There have been changes made recently to the Controlled Substances Act (CSA) in regards to cannabidiol or CBD. As the CBD market continues to expand, many consumers are looking at this recent news and wondering how it will affect their daily CBD supplement. Here, we look at updates to the country’s policy toward CBD and explain whether it will change CBD availability to you.
Epidiolex, a Drug Containing CBD, is now in Schedule V
Epidiolex, a drug containing CBD, was recently scheduled into the CSA’s least restrictive category. This change may have a lasting impact on the CBD industry as a whole, including increased research and expanded access.
The path towards scheduling of Epidiolex began with the FDA approval of the CBD-based drug for certain forms of epilepsy in June of 2018.
Then, on September 27, 2018, the DEA rescheduled specific CBD formulations as a Schedule V drug. This includes Epidiolex and any generic version of this CBD-containing drug. Schedule V is the least restrictive category of the drug schedule. This move may end many restrictions on research and availability of CBD under the CSA.
Placing Epidiolex to Schedule V also demonstrates that the DEA recognizes the proven health benefits and low potential for abuse of CBD.
This move to schedule Epidiolex and generic versions approved by the FDA as a Schedule V drug was sparked by an FDA memo sent to the DEA on May 16, 2018. The memo reads, “We conclude… that CBD and its salts… do not have a significant potential for abuse and could be removed from control under the CSA.”
While the FDA recommended that CBD could be descheduled completely, the DEA has chosen to keep Epidiolex and its generic versions under CSA restriction, placing it in Schedule V, the same category as drugs like cough syrups containing small amounts of narcotics.
You can find the complete DEA communication on the scheduling of Epidiolex – which is a CBD formulations here.
The DEA and FDA noted in their communications that international conventions may prevent CBD or other cannabinoids from being declassified fully from the CSA. However, in December of 2017, the WHO’s Expert Committee on Drug Dependence (ECDD) concluded that CBD’s health risks do not justify internationally scheduling CBD as a drug. This was later reaffirmed at a WHO meeting in Geneva in June of 2018.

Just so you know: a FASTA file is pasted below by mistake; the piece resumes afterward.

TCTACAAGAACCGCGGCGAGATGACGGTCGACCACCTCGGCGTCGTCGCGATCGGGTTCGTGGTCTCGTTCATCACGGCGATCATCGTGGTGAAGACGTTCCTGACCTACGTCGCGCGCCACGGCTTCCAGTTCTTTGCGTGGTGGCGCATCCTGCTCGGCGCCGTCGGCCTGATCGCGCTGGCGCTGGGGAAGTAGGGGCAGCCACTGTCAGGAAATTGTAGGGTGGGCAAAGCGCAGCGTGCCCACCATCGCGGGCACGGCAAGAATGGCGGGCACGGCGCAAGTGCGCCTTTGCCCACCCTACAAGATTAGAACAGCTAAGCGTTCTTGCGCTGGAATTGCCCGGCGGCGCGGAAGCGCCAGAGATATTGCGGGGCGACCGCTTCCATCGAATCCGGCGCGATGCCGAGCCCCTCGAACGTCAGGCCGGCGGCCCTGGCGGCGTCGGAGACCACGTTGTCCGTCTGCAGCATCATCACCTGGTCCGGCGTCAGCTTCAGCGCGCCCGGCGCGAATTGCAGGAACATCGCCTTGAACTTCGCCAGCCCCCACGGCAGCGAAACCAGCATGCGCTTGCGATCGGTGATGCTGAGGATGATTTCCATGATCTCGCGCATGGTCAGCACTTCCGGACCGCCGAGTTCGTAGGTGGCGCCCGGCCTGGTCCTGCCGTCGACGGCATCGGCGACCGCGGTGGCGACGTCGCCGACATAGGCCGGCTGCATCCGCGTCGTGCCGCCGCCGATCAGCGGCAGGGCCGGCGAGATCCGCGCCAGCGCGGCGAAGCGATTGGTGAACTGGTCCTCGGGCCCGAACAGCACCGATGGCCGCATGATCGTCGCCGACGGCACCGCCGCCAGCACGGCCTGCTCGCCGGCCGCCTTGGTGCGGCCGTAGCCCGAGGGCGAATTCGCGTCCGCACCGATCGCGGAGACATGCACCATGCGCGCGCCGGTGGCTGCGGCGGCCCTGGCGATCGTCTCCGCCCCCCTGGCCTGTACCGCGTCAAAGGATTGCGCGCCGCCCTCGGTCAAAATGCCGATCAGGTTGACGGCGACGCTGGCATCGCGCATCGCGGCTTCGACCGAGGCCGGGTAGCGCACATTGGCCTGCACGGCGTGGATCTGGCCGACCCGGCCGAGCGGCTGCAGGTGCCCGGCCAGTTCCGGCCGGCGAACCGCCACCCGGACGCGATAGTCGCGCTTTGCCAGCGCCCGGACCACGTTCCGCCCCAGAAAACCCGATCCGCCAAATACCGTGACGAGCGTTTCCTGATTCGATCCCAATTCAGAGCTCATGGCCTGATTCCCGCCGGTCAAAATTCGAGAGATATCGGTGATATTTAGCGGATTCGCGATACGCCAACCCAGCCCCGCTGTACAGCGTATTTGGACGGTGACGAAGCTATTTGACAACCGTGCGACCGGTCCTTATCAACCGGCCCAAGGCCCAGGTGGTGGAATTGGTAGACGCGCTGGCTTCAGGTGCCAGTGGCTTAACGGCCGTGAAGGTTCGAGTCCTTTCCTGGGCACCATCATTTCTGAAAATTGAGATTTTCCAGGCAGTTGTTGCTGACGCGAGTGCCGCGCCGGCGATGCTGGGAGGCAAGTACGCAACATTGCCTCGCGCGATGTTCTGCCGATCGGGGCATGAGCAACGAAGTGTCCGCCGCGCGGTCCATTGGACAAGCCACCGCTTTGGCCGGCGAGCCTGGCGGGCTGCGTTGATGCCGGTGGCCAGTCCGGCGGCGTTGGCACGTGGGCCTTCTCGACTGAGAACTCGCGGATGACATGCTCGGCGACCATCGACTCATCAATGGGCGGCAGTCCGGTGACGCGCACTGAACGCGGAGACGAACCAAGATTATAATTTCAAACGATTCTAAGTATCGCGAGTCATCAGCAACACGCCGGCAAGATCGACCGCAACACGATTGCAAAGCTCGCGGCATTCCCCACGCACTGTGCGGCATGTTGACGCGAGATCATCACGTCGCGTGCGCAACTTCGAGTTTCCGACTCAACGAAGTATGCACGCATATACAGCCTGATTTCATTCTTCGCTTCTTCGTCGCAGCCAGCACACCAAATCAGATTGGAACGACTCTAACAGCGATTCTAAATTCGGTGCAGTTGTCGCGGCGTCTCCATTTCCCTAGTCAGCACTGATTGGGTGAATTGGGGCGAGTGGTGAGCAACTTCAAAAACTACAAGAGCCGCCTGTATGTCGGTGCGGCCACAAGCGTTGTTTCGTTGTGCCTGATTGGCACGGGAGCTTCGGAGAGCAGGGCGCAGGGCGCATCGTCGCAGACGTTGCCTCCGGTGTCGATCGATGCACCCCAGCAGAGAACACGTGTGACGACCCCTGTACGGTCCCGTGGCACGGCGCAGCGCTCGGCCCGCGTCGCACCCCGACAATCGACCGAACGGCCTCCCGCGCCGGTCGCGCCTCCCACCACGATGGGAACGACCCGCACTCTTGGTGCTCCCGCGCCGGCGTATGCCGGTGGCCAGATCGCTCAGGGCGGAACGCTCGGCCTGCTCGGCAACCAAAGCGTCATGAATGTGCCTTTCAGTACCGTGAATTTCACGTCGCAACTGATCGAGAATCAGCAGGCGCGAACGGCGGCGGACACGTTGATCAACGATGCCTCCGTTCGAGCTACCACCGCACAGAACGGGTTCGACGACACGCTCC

CBD from Hemp or from Marijuana?
Whether this decision by the DEA affects you or not depends on the source of the CBD in your products. The DEA moving CBD to Schedule V is restricted only to FDA approved Epidiolex and generic versions of the same drug formulation.
The DEA’s move has no bearing on the status of hemp-derived CBD and products made with hemp CBD. Medical Marijuana, Inc.’s products are made from parts of the hemp plant that are exempt from the CSA.
The ability to use these exempted parts of the hemp plant to make products was upheld by the 9th Circuit Court of Appeals decision in February 2008 that the DEA cannot restrict THC and other cannabinoids found naturally occurring in non-marijuana sources, ie. hemp. Therefore, this move does not affect all CBD derived from hemp plant parts because they do not fall under the purview of the CSA.
Hemp is also on course to gain federal approval, which will further distance commercial hemp from its more illicit cousin – marijuana. This journey began with the 2014 Farm Bill, which provided for domestic hemp cultivation for research purposes. Introducing hemp back to the American farmer in this way was meant to explore the potential for domestic hemp cultivation in the U.S.
Then, in April of 2018, Senate Majority Leader Mitch McConnell (R-Ky.) introduced the Hemp Farming Act of 2018 would distinguish hemp from marijuana, remove hemp from the list of controlled substances under the CSA, and put the U.S. Department of Agriculture and state agencies in charge of regulating the hemp industry.
This removal of hemp completely from the CSA will finally clarify the nation’s stance on hemp-derived products like CBD supplements in law. It will also mean that CBD will be able to be derived from the entire hemp plant, including the flowers.
In June, the Hemp Farming Act 2018 was added to the 2018 Farm Bill, advancing it closer to becoming law. The current Farming Act, an omnibus bill that must be passed every few years, expired on September 30th. The newest Farm Bill is still waiting to be passed, and it is unknown what the final bill will contain.
Are My Favorite CBD Products Still Available?
The good news is that these changes within the CSA does not affect the availability of Medical Marijuana, Inc.’s CBD products because they are extracted from parts of the hemp plant that are currently exempt from the CSA.
Like all CBD hemp oil companies, we are eagerly watching the development of the 2018 Farm Bill to present domestic opportunities for hemp cultivation and access to the entire hemp plant for commercial production for use in our federally compliant products.
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Author: Jeffrey Stamberger